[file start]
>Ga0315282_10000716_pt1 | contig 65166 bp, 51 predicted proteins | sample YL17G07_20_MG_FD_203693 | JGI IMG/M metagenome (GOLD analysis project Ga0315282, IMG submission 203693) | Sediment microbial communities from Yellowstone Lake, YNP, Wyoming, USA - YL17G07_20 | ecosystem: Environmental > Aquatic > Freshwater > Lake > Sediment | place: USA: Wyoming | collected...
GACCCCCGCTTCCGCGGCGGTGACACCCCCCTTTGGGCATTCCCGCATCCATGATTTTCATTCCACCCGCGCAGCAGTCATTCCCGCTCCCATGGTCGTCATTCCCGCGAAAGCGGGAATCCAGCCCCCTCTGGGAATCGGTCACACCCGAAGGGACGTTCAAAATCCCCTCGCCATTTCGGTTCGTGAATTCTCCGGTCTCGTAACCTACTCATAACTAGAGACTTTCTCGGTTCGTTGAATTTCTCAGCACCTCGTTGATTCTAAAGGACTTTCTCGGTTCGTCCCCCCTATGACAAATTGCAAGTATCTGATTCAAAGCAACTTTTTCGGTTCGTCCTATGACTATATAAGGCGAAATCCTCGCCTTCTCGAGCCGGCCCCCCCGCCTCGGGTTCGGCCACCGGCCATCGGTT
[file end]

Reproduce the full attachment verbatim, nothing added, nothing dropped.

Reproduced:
>Ga0315282_10000716_pt1 | contig 65166 bp, 51 predicted proteins | sample YL17G07_20_MG_FD_203693 | JGI IMG/M metagenome (GOLD analysis project Ga0315282, IMG submission 203693) | Sediment microbial communities from Yellowstone Lake, YNP, Wyoming, USA - YL17G07_20 | ecosystem: Environmental > Aquatic > Freshwater > Lake > Sediment | place: USA: Wyoming | collected...
GACCCCCGCTTCCGCGGCGGTGACACCCCCCTTTGGGCATTCCCGCATCCATGATTTTCATTCCACCCGCGCAGCAGTCATTCCCGCTCCCATGGTCGTCATTCCCGCGAAAGCGGGAATCCAGCCCCCTCTGGGAATCGGTCACACCCGAAGGGACGTTCAAAATCCCCTCGCCATTTCGGTTCGTGAATTCTCCGGTCTCGTAACCTACTCATAACTAGAGACTTTCTCGGTTCGTTGAATTTCTCAGCACCTCGTTGATTCTAAAGGACTTTCTCGGTTCGTCCCCCCTATGACAAATTGCAAGTATCTGATTCAAAGCAACTTTTTCGGTTCGTCCTATGACTATATAAGGCGAAATCCTCGCCTTCTCGAGCCGGCCCCCCCGCCTCGGGTTCGGCCACCGGCCATCGGTT